Able to comfort, nourish, and heal, broths and stocks have always had a central place in kitchens around the world. Included are more than a dozen master recipes for base stocks and then 40 recipes using these stocks in complete meals,People are catching on to this centuries-old appreciation of bone- and vegetable-based broths, and McGruther shows how these can be made quickly and cost-effectively at home.
Author: Jennifer McGruther
One of the oldest, most ubiquitous and beloved cheeses in the world, cheddar has a fascinating history. Over the years it has been transformed from a painstakingly handmade wheel to a rindless, mass-produced block, to a liquefied and emulsified plastic mass untouched by human hands. The Henry Fordism of cheddar production in many ways anticipated the advent of industrial agriculture. They don’t call it “American Cheese” for nothing.
Cheddar is one man’s picaresque journey to find out what a familiar food can tell us about ourselves. Cheddar may be appreciated in almost all American homes, but the advocates of the traditional wheel versus the processed slice often have very different ideas about food. Since cheddar—with its diversity of manufacturing processes and tastes—is such a large umbrella, it is the perfect food through which to discuss many big food issues that face our society.
More than that, though, cheddar holds a key to understanding not only issues surrounding food politics, but also some of the ways we think of our cultural identity. Cheddar, and its offshoots, has something to tell us about this country: the way people rally to certain cheddars but not others; the way they extol or denounce the way others eat it; the role of the commodification of a once-artisan cheese and the effect that has on rural communities. The fact that cheddar is so common that it is often taken for granted means that examining it can lead us to the discovery of usually unspoken truths.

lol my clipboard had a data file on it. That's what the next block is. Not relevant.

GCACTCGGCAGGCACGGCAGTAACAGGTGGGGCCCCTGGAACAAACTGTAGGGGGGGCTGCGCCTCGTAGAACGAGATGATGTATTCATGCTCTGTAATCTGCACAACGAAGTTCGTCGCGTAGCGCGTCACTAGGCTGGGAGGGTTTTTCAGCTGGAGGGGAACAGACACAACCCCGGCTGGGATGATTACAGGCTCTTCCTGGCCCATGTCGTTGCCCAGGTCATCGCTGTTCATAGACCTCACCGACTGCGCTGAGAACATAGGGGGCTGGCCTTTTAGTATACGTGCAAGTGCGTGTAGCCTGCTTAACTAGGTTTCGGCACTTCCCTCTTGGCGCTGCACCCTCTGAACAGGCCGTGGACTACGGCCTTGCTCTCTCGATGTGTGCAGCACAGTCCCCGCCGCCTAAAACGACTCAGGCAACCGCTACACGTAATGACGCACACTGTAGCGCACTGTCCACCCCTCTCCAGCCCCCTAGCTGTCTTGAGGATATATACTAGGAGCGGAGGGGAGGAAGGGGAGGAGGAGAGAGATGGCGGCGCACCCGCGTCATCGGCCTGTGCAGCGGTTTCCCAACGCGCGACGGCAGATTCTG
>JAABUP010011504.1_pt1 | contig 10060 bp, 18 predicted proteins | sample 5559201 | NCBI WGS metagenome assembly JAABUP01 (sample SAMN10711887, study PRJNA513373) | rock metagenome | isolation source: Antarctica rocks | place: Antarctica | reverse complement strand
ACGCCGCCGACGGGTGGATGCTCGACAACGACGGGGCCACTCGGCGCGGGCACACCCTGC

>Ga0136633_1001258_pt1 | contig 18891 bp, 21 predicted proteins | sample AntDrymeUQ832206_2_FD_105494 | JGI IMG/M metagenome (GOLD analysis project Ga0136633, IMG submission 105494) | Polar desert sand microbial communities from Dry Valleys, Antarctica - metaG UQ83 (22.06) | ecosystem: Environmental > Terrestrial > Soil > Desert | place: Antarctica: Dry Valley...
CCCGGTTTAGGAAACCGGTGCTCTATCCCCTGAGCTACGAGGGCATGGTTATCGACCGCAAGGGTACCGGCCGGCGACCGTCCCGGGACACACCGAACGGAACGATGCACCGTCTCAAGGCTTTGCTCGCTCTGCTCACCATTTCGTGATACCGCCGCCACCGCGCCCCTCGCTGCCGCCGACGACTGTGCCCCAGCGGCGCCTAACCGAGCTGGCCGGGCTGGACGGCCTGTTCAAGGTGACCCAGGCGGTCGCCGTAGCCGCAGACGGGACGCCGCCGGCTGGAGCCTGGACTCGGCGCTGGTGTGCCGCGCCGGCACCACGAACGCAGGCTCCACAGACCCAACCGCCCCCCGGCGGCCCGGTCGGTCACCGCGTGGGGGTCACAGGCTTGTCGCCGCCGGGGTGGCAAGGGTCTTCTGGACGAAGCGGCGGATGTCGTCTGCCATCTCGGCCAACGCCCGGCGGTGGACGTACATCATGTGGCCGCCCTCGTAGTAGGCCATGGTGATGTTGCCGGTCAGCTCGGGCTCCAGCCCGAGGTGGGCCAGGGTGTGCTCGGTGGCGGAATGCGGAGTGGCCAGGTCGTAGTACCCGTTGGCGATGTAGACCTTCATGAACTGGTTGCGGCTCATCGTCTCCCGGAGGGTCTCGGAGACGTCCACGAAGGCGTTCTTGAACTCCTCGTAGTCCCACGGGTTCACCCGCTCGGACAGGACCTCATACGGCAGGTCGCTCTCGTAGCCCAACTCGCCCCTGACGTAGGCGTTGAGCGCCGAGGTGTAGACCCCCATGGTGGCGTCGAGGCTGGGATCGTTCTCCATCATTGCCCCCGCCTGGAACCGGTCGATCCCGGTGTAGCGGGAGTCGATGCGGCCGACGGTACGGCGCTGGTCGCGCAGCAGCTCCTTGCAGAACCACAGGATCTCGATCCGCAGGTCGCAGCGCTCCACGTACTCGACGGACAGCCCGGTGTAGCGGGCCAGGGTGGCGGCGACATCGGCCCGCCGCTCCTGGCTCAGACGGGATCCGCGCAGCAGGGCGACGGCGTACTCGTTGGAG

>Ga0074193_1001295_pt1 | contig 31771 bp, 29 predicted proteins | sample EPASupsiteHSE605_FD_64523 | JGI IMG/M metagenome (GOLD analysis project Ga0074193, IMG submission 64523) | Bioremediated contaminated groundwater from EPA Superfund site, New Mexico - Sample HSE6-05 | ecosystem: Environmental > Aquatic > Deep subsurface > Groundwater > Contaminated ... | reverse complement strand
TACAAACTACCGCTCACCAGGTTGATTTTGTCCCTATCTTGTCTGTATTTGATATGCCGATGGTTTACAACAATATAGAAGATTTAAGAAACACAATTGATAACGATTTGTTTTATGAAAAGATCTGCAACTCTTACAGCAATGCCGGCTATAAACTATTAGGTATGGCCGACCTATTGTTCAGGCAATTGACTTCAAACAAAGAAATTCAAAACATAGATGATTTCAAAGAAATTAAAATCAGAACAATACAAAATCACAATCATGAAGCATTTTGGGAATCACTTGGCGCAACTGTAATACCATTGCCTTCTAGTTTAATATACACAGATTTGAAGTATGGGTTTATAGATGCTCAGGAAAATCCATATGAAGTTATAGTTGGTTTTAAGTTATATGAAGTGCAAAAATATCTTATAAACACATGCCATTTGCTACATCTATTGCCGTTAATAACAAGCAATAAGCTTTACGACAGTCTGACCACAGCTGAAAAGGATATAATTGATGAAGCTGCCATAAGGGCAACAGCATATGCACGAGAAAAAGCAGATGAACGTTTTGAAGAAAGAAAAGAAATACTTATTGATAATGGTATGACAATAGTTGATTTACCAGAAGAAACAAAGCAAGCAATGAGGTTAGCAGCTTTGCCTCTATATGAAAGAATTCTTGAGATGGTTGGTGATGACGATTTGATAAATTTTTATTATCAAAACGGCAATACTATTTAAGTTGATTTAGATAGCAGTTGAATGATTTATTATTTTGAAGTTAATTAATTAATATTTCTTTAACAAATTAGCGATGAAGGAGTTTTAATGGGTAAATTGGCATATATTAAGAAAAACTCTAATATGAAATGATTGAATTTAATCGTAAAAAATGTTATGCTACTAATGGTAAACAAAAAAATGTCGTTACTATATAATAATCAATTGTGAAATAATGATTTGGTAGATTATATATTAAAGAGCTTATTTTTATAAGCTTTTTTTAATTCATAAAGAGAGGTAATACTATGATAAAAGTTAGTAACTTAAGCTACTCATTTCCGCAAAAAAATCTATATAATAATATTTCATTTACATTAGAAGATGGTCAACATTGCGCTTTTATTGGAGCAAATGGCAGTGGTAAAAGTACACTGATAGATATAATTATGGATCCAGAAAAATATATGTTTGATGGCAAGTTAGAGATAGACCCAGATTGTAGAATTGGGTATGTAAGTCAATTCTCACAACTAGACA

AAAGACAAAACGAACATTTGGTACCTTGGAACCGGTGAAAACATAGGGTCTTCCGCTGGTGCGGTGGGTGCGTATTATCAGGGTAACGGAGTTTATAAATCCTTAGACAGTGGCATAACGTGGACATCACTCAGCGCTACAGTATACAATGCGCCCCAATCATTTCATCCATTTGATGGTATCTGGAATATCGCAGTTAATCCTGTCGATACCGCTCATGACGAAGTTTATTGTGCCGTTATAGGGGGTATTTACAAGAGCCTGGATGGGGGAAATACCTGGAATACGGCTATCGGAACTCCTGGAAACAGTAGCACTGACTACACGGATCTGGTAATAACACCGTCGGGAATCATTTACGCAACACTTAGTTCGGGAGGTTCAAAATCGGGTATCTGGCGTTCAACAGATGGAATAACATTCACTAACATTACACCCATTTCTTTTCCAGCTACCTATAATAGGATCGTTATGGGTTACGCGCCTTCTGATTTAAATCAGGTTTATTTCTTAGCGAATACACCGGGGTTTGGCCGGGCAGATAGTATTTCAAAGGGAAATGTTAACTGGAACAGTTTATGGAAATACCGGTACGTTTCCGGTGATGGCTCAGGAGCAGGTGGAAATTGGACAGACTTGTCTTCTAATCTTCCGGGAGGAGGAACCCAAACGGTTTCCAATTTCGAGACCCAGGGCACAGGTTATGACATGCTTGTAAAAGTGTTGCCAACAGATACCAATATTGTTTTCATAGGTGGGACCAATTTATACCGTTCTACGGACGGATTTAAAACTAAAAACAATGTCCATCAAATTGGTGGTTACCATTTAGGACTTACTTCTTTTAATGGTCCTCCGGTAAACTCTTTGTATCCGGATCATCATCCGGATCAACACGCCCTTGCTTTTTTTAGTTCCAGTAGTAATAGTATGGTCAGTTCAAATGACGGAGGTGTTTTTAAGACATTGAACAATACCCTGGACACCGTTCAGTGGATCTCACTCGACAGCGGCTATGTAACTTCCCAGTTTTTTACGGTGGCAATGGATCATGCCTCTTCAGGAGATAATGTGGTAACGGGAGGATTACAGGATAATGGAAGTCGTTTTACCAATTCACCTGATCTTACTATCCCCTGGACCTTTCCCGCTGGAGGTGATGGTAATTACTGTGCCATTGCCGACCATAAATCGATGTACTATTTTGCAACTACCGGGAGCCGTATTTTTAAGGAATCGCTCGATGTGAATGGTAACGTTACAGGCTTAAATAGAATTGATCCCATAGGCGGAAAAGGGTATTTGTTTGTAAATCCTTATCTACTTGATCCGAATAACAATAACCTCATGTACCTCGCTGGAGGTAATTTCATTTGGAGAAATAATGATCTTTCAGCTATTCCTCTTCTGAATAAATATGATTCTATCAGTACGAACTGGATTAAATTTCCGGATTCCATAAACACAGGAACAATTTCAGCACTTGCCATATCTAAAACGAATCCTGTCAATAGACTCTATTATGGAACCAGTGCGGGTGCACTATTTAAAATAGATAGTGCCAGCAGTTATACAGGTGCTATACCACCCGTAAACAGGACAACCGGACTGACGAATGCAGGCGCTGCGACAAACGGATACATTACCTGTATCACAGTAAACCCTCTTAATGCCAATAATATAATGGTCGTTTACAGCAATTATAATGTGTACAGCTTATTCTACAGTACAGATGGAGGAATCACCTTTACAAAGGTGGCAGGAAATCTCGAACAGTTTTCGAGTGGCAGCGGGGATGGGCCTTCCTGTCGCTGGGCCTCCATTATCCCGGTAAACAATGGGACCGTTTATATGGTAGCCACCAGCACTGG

Author Gordon Edgar (Cheesemonger: A Life on the Wedge) is well-equipped to take readers on a tour through the world of cheddar. For more than 15 years he has worked as an iconoclastic cheesemonger in San Francisco, but his sharp talent for observation and social critique were honed long before then, in the world of ’zines, punk rock and progressive politics. His fresh perspectives on such a seemingly common topic are as thought-provoking as they are entertaining.
Author: Gordon Edgar
This book takes a big view of “wild,” including recipes and information on both foraged, uncultivated foods as well as looking at the progeny of wild foods more conveniently found for sale alongside their conventional cousins. Plants, seafood, meat, and poultry are all covered in more than 150 recipes, and will serve as a historical, agricultural education for your kitchen.
Author: Chef John Ash
These 150 delicious recipes mine the treasure in your kitchen—the fronds from your carrots, leaves from your cauliflower, bones from Sunday’s roast, even the last lick of jam in the jar are put to good, tasty use.
Author: Sherri Brooks Vinton